Malaria specific mortality in lowlands and highlands of Muheza district, north-eastern Tanzania
Vital registration of causes of death in Tanzania is incomplete and many deaths occur outside health care settings. Verbal autopsies (VA) are used to determine the underlying cause of death, and the probable diagnosis helps to estimate reasonably cause-specific mortality. In this paper, we report findings of a verbal autopsy survey which involved eight villages in both low and highlands of Muheza district, north-eastern Tanzania. The survey was conducted following a rapid census, which was done to identify households that had lost one or more members within a period of two years from the date of census. Trained research assistants administered VA questionnaires to parents/close relatives. Two physicians reviewed each report independently and a third opinion was sought where there was discordant report between the two. A total of 9,872 households were surveyed and 134 deaths were recorded. A total of 96 (71.6%) deaths were from lowland villages representing high malaria transmission. Majority (72.4%) of the reported deaths occurred at home whilst 32.1% occurred at heath facility settings. Overall, severe malaria was the leading cause accounting for 34.3% of all deaths. Infants were most affected and accounted for 43.5% of the total deaths. Pulmonary tuberculosis ranked second (8.2%) cause of deaths and was exclusively confined to individuals ≥15 years. Probable cause of death could not be determined in 13.4% of deaths. In conclusion, majority of deaths in rural north-eastern Tanzania occur at home and the immediate causes are usually unknown or not documented. These findings indicate that the verbal autopsy is a useful tool for detecting leading causes of death at community level in the absence of health facility-based data.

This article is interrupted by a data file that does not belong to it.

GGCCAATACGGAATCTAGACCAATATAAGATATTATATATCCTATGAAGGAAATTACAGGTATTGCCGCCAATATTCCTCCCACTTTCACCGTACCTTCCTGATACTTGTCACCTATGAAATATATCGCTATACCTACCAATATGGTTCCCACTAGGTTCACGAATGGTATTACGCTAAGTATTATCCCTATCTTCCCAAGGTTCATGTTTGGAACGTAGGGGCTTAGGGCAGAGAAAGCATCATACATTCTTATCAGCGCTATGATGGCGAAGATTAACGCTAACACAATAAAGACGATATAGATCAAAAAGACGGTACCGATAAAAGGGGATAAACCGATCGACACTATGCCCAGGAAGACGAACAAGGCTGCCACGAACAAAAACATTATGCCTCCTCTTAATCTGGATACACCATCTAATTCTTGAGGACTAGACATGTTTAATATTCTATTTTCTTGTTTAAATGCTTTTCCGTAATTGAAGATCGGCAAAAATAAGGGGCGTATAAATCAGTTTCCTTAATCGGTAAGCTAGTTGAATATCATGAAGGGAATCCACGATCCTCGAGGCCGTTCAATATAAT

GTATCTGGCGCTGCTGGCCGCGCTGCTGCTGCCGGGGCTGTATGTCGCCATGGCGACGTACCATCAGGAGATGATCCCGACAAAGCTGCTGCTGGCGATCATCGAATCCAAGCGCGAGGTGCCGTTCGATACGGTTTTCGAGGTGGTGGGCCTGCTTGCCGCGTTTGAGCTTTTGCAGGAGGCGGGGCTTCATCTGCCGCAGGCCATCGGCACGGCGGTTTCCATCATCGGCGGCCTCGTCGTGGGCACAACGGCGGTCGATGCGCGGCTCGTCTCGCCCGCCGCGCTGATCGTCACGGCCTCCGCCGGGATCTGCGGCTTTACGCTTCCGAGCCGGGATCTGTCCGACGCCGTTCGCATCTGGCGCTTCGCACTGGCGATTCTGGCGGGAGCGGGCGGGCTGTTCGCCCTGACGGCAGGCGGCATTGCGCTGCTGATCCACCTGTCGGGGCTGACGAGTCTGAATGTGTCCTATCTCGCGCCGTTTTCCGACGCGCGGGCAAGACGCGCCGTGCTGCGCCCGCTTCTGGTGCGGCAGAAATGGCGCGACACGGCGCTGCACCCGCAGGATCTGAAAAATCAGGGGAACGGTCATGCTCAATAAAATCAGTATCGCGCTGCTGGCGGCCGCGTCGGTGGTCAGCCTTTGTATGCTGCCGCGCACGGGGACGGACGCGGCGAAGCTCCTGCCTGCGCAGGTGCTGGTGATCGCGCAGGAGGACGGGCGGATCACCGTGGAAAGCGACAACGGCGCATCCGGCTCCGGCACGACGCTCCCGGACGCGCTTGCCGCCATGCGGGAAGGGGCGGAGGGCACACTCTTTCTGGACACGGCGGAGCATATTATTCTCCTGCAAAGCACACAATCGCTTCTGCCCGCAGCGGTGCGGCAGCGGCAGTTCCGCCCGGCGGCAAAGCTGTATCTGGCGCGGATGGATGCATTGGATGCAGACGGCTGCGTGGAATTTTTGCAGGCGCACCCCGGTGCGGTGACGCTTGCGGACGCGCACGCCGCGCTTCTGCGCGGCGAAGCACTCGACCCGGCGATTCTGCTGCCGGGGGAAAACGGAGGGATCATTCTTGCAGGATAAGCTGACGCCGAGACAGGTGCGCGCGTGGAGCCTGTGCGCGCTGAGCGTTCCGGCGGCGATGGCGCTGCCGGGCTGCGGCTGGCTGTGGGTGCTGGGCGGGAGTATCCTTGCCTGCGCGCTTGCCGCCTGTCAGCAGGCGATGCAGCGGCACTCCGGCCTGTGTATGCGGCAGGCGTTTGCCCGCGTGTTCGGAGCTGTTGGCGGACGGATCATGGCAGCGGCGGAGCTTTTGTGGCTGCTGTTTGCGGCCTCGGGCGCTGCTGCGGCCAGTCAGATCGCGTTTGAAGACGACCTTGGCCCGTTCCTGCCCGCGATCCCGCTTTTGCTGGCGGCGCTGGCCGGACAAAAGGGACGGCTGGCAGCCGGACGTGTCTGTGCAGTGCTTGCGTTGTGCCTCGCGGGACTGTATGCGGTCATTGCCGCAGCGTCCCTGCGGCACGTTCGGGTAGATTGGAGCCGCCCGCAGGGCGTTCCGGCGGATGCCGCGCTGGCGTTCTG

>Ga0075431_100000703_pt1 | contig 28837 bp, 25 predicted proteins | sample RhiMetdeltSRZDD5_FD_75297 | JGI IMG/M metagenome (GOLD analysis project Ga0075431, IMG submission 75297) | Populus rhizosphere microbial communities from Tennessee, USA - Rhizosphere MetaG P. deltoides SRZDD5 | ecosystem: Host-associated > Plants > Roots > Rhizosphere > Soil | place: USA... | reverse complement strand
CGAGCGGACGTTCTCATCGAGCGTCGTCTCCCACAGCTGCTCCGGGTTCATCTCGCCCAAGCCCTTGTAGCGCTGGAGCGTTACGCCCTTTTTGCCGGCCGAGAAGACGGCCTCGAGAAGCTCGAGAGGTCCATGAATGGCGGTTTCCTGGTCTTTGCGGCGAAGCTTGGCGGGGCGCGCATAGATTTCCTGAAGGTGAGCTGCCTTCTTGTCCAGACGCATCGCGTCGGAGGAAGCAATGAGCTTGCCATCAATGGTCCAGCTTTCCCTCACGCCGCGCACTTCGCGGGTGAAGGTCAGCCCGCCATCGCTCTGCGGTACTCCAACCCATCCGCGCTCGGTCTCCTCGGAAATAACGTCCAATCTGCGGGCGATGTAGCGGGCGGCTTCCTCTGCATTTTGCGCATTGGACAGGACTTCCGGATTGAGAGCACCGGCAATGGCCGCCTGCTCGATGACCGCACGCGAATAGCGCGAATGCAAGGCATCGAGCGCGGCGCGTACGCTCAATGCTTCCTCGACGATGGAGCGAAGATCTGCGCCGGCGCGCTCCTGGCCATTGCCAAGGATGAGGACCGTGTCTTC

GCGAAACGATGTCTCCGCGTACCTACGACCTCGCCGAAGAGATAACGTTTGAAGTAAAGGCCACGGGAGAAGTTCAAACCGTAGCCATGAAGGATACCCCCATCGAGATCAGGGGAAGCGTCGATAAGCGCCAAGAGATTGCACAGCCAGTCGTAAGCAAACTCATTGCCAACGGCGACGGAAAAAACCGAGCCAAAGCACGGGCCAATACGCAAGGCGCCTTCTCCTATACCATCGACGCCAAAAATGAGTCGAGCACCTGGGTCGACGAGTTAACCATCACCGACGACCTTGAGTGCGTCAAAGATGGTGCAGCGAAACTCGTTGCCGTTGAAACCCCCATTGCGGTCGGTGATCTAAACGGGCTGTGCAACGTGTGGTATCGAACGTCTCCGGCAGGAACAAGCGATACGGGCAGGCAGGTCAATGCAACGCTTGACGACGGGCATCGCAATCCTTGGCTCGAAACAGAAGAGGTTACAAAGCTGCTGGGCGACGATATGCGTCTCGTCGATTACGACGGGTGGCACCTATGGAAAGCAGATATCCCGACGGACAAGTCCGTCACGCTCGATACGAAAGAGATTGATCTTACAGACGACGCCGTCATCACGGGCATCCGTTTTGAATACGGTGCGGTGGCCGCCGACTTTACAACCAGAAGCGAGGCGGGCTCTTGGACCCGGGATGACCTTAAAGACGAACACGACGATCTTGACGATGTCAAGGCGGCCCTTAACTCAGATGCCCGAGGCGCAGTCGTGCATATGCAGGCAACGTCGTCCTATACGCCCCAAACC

Keywords: verbal autopsy, malaria, mortality, lowland, highland, Tanzania
Tanzania Health Research Bulletin Vol. 9 (1) 2007: pp.32-37